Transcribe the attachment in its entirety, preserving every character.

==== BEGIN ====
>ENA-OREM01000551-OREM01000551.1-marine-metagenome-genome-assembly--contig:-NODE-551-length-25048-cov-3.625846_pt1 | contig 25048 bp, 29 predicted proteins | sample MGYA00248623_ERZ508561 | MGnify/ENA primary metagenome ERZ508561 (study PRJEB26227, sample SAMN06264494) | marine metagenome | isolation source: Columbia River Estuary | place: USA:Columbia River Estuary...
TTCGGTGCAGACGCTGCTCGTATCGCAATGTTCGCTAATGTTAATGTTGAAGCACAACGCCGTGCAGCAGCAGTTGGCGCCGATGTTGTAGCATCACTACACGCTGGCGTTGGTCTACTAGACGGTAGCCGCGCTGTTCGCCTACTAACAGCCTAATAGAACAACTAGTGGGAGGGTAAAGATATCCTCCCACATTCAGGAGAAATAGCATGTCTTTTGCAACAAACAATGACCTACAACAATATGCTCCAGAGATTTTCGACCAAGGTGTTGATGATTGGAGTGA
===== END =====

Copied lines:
>ENA-OREM01000551-OREM01000551.1-marine-metagenome-genome-assembly--contig:-NODE-551-length-25048-cov-3.625846_pt1 | contig 25048 bp, 29 predicted proteins | sample MGYA00248623_ERZ508561 | MGnify/ENA primary metagenome ERZ508561 (study PRJEB26227, sample SAMN06264494) | marine metagenome | isolation source: Columbia River Estuary | place: USA:Columbia River Estuary...
TTCGGTGCAGACGCTGCTCGTATCGCAATGTTCGCTAATGTTAATGTTGAAGCACAACGCCGTGCAGCAGCAGTTGGCGCCGATGTTGTAGCATCACTACACGCTGGCGTTGGTCTACTAGACGGTAGCCGCGCTGTTCGCCTACTAACAGCCTAATAGAACAACTAGTGGGAGGGTAAAGATATCCTCCCACATTCAGGAGAAATAGCATGTCTTTTGCAACAAACAATGACCTACAACAATATGCTCCAGAGATTTTCGACCAAGGTGTTGATGATTGGAGTGA